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Most four-year colleges will tell you that standardized testing (SAT and ACT) is the third most important factor in their decision. It can sometimes be a distant third in importance behind the high school transcript and extracurricular activities. For a growing number of schools, standardized testing has become an optional part of the admissions process (go to www.fairtest.org for more information).

For a great many schools, though, standardized testing is still a factor in the admission process. These tests are intended to reflect what you’ve learned in the classroom. They are sometimes referred to as a “common yardstick”. It allows colleges to evaluate prospective students from different backgrounds, high schools, and even countries on a level playing field. While you may agree or disagree, like or dislike them, they are a necessary evil for most high school students.

If standardized testing is an area where you shine, use it to your advantage. But, if you believe your standardized test scores are not an accurate reflection of your ability and your high school grades, seeking out schools with a test-optional policy may be advantageous for you. If spending a little bit of money on test prep is in your budget, try the test prep from the test-makers themselves at www.collegeboard.com for SAT prep and www.actstudent.org for ACT prep.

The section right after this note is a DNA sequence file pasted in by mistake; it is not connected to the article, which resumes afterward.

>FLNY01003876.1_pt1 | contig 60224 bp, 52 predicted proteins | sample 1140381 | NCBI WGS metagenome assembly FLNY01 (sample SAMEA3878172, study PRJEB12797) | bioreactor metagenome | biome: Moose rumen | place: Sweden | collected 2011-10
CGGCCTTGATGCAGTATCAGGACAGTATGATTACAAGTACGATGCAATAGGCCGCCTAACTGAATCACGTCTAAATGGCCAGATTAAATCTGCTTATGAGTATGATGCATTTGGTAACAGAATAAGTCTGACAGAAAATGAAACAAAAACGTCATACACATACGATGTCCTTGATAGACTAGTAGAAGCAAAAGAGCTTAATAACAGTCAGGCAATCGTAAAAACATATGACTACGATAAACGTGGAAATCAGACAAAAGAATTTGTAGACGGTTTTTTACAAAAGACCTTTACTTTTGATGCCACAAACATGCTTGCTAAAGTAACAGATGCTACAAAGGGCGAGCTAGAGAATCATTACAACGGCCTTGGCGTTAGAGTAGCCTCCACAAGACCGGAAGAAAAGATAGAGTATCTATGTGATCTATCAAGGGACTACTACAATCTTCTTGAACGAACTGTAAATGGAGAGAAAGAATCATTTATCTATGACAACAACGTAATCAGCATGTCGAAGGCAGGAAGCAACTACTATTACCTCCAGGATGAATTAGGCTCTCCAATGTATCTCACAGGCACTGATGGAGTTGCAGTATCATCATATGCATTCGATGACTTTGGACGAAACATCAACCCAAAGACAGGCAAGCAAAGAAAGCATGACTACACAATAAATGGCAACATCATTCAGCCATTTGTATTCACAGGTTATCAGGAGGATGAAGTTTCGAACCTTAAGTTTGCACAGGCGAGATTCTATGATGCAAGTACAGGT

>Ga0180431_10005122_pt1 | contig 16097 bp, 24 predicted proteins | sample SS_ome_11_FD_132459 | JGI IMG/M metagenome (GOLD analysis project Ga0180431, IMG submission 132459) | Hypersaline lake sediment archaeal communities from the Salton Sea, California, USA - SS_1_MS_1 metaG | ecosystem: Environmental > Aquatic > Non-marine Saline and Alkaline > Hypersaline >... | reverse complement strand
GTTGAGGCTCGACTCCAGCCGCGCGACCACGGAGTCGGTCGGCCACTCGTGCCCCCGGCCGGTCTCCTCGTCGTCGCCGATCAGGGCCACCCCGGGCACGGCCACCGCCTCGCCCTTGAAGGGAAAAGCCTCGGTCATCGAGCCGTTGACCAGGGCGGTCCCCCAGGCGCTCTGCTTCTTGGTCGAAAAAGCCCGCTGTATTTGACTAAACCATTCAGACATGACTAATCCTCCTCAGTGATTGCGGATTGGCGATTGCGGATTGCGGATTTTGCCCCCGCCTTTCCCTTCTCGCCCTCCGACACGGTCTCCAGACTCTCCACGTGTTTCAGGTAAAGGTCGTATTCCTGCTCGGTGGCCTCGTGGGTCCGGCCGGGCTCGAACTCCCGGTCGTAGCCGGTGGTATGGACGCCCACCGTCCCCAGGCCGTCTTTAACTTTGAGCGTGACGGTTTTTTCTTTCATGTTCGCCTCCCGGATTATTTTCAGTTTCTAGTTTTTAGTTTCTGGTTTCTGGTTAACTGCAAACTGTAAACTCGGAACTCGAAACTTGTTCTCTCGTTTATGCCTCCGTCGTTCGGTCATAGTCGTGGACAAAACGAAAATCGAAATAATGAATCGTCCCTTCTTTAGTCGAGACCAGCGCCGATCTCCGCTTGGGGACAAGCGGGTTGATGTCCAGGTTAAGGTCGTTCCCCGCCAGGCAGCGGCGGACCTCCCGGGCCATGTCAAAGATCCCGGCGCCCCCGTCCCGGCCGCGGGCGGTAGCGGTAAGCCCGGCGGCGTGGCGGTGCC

A few final thoughts on what college admissions look for in a student

Preparing for college is a lesson best learned backward. First consider what are colleges looking for in students and how they make decisions on who to accept. Then, combine this information with your likes and your strengths to define yourself as a high school student and prepare yourself for college.

Ultimately, keep in mind that nothing will ever beat the value of hard work. Do what you enjoy, find your interests, and pursue them with some depth. You will never be able to guess what particular colleges want or need. However, if you define yourself as someone who is passionate and hardworking, rest assured there are schools out there that will value that and want you to join their community.